I liked this installment of the cozy mystery series better than the last. It seemed more realistic, and the budding romance between main character Angie, a manager of Haven Harbor Maine’s needlepoint creation and sales enterprise, and Patrick, the artist son of a hugely successful actress progresses nicely.
The new character, Leo, a teen without a family, taken in by Dave, Angie’s poison expert friend, is likeable, though he does become a suspect in a murder.
The scene is mid-spring. Bulbs have bloomed or are blooming, businesses are not yet facing the busyness of a Maine tourist season. Angie is determined to find out who killed two townspeople, if indeed, they were both murdered, in spite of the fact that her birthday is coming up, and her kitty, Trixie tries to distract her.
A page turner for any season.
Lea Wait keeps on earthing out new sayings from historic samplers for the beginning of each chapter. Love the historic insights and whimsy of the rhymes.
The girls of those days could do more than text and surf on smartphones.
This photo reminds my of my favorite tabby, our Penelope.
The kitty who goes on car trips with us. Who’s been with us a bit over ten years, but who looks young for her age, and has very beautiful skin, both according to her veterinarian.
Tabbies have a reputation of being easy going, and that’s been my experience, from the ones we lived with, over our lifetime. Penelope has been the only “in the house cat” for years. Now she is having to put up with Vanna, another type of tabby.
Vanna has unique markings, including one leg that’s an orange tabby pattern. Maybe it’s that orange cat in her that gives her a bit of spunk. Though they don’t actually fight, she and Penelope are sorting out their relationship with staredowns and gentle punches.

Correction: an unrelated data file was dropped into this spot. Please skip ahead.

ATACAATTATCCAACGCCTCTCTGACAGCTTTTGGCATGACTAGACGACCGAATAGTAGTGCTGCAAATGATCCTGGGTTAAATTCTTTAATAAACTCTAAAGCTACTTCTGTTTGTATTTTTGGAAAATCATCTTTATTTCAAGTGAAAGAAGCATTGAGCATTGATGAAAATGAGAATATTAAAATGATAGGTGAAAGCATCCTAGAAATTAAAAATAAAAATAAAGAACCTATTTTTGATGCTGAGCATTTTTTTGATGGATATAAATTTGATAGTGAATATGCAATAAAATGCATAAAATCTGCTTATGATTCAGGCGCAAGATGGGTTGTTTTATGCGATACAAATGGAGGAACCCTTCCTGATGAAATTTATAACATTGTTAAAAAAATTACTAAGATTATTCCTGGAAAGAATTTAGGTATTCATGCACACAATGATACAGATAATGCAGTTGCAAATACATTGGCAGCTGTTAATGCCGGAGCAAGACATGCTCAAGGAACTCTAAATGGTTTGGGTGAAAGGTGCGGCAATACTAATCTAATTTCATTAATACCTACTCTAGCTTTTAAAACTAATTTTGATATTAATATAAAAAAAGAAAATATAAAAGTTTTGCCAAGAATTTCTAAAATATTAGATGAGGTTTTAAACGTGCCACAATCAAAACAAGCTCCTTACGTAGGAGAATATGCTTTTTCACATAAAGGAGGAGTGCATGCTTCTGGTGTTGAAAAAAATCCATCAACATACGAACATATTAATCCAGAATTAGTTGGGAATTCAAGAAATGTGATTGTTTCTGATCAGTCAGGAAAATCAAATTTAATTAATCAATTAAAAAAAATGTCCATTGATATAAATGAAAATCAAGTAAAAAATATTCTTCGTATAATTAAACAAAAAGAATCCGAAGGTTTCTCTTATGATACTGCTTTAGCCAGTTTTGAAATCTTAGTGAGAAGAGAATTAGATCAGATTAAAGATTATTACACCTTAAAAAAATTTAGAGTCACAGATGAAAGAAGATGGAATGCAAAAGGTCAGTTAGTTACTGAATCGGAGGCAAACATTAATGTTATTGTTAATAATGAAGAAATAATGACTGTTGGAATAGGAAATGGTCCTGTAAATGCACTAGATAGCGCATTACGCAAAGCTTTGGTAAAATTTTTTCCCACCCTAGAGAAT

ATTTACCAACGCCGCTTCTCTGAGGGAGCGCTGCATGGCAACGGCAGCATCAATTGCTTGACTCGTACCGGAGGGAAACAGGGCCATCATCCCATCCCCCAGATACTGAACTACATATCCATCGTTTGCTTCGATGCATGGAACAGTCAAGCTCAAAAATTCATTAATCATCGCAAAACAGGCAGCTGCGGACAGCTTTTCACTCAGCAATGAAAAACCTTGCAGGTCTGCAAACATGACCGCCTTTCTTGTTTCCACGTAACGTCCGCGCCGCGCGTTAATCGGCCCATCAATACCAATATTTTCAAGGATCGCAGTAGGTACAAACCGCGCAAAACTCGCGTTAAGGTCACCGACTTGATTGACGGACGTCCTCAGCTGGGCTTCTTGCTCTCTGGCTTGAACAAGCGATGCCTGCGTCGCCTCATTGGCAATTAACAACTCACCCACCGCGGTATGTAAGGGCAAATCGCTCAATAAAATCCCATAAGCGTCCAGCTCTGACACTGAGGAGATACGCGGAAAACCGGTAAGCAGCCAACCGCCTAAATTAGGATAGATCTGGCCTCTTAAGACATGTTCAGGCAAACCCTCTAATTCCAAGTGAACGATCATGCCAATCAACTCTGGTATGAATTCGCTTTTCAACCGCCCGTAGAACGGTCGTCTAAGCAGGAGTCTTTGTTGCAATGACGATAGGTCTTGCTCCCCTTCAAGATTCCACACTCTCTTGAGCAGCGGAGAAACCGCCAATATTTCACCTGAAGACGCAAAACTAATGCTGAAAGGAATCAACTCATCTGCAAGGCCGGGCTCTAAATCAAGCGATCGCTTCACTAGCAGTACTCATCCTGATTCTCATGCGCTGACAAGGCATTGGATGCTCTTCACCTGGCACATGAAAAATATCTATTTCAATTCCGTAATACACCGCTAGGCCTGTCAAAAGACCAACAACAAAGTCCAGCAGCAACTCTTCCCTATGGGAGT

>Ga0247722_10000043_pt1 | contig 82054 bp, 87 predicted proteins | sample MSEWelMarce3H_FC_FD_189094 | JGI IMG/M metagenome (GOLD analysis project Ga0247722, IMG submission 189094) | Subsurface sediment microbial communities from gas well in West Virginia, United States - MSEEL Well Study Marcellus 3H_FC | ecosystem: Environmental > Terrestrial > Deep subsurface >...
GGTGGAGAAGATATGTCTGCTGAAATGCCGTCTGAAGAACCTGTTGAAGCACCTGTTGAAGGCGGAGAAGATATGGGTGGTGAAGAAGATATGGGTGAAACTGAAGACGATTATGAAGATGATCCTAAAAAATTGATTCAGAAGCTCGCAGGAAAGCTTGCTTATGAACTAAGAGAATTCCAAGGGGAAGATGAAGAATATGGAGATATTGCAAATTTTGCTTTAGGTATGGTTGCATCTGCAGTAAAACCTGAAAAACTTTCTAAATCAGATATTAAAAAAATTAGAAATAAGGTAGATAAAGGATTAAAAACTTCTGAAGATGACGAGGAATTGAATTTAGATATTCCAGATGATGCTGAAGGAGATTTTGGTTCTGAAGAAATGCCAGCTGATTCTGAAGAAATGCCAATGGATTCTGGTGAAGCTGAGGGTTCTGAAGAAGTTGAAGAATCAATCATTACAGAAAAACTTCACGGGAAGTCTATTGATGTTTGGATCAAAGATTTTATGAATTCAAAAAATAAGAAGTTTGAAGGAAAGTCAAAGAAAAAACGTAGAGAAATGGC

We treasure them both, as we have all of our pets. They give us solace, when humans fail us.
Much research has been done on the benefits of the pet-people bond. But we don’t need studies to feel the love of our cats, dogs, whatever type of creature with whom we share our lives.
How many readers have cats who love car rides? Our tabby enjoys drives every Sunday – to the lake or just around the local countryside.
She visits drive-thrus with us for dinner, appreciates views of woods, fields, and Christmas lights in season.
So many cats have anxiety attacks when driving to the vet. I wonder if they would have a different reaction if they were taken on pleasure trips too.
Introducing kittens to trips in motor vehicles early may be the key to lifelong relaxing travels with felines. Or, perhaps some cats are just born with a calmer demeanor.
A friend I know is leaving this week for Florida with her kitty. She’s done it before, and says he settles down and sleeps after initially showing a touch of anxiety.
When planning a trip with your cat, make sure he or she is on a leash or inside a secure carrier when the car door is open. A stretchable, break free collar with ID is a good idea for extra security. (Penelope wears a harness and a safety collar, both with ID) Cats can be immensely more difficult to catch than dogs, should they inadvertenetly slip away.
With proper preparation and safety procedures, your cats may learn to enjoy car trips, as much as Penelope.
Feel free to share your own experiences of traveling with felines in the comments section.
Another shot of the two black kittens, carried by their mother to the roof over a storage area. The tree that grew over the roof offers shelter. There are also a calico and two mostly white, spotted with black.
They are social with humans, not feral, but getting them used to handling is a challenge as they remain out of reach.
Earlier, I posted a picture of Kitty Carlisle during her early summer pregnancy. She had five kittens, in a cozy nest in the tall grass of a nearby field. (Yes we did try to catch her and have her spayed, resulting in a doctor visit for my husband.)
She later moved them to the roof over an old storage area. A tree that has grown to encompass much of the rooftop serves as their shelter.
A friend mentioned the old movie, when I expressed the fact that I had never seen a cat take kittens onto a roof.
How we will deal with this problem remains to be seen. We can’t reach the kittens to tame them, the roof is much too fragile for humans to crawl onto. But something must be done.